Two Things I Missed Functional Testing with WebTest

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Ian Bicking’s WebTest is a helpful module for running functional tests against a WSGI app. You may already be using it, it’s the suggested way to test Pyramid apps, TurboGears and Google App Engine, and (although I have no experience with this) you can use it with Django (apparently this is a good idea) and Flask. It’s not very complicated but in my haste to get things done I overlooked a couple of its nicest features.


Lightweight BDD for iOS and OS X

XcodeI took a look at GitHub’s Mantle framework for iOS and Cocoa last Fall and am using it in one of my side projects this Spring. While reading through the Mantle source I noticed some dependencies on the Specta testing and Expecta matcher framework, neither of which I was familiar with. I was planning to use the Kiwi framework to implement some BDD style tests for my project, but decided to give Specta and Expecta a shot instead. (more…)

Book Review: How Google Tests Software

how_google_tests_softwareThis past week I finished reading the very interesting book, How Google Tests Software. I first heard about this book from an IT-Conversations interview with one of its co-authors, James Whittaker. The interview provides a good overview of many of the key points made in the book, but I still found it worthwhile to read the book.

The book itself is not a how-to book, providing concrete steps on how to test software. Instead the focus is at a higher level with much of the book devoted to describing the different testing roles within the company. There were three particular themes that jumped out at me from both the interview and the book itself.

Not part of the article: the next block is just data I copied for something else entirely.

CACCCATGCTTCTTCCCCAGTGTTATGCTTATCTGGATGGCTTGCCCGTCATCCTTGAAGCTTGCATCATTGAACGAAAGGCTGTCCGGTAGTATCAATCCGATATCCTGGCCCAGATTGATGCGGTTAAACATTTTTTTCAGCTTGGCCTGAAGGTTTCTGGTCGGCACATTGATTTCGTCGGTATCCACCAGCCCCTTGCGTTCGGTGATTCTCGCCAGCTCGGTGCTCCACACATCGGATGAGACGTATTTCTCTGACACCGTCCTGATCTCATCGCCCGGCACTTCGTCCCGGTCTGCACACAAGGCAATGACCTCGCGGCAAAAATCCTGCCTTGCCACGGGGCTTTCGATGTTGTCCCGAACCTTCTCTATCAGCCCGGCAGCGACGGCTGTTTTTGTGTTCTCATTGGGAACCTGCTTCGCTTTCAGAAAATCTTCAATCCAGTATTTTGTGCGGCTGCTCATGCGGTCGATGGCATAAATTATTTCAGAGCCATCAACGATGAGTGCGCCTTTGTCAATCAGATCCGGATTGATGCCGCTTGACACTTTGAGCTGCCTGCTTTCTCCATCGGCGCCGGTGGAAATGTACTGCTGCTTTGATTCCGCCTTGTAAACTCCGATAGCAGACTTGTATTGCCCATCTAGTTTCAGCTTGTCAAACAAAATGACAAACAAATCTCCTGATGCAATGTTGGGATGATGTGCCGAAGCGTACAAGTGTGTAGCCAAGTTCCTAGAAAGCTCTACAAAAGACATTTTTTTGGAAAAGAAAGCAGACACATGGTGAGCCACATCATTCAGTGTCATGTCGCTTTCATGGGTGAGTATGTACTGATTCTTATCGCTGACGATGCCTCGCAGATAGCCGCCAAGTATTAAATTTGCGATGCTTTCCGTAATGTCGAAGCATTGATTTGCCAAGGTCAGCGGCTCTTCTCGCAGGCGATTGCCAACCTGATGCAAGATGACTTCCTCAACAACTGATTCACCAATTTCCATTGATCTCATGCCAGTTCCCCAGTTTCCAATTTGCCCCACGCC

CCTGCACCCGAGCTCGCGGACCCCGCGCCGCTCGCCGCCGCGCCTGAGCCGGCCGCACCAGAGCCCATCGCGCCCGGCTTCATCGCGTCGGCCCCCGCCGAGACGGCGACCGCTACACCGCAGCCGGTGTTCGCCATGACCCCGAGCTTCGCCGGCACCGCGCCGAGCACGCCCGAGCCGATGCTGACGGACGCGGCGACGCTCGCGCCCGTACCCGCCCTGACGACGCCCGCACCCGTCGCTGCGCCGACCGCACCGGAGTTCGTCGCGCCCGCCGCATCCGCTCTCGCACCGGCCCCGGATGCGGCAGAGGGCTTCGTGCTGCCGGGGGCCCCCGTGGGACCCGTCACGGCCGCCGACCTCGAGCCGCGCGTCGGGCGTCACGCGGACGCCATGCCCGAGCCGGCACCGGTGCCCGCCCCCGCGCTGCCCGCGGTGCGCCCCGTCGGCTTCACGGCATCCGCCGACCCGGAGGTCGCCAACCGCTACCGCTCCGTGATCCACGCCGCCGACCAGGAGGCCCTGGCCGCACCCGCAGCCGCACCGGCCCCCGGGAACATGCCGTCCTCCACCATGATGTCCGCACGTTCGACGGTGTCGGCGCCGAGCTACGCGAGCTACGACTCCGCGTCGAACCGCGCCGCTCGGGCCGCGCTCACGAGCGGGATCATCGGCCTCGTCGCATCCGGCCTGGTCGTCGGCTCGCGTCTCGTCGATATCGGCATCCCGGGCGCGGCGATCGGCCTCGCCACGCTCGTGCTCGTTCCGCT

Cocoapods for Testing HTTP Interactions

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When writing code to access resources over HTTP or another protocol it’s great to write some tests to make sure that code is working well, but running them can be a pain when working over a slow connection, with large requests, or when working offline.

Two great open source frameworks available as Cocoapods that make testing HTTP and other NSURLConnection based interactions easier are Nocilla and NSURLConnectionVCR. Interestingly, both projects were inspired by similar testing frameworks for Ruby. Nocilla draws from WebMock and NSURLConnectionVCR from the VCR project.

Nocilla provides a DSL for stubbing HTTP requests and works with the popular AFNetworking and MKNetworkKit frameworks too. An even nicer feature is that it won’t let requests without stubs hit the network and instead will return a 500 error and fail your test.

The NSURLConnectionVCR project takes a different approach and allows you to record the responses of NSURLConnection based requests to a file and then "replay" those results when your tests are run again. Using this approach with a number of recording files should let you test your code against a variety of responses very quickly.

It’s always nice to have some extra testing tools at your disposal and with Cocoapods making them so easy to include in your next OS X or iOS project there’s no excuse not to give them a try!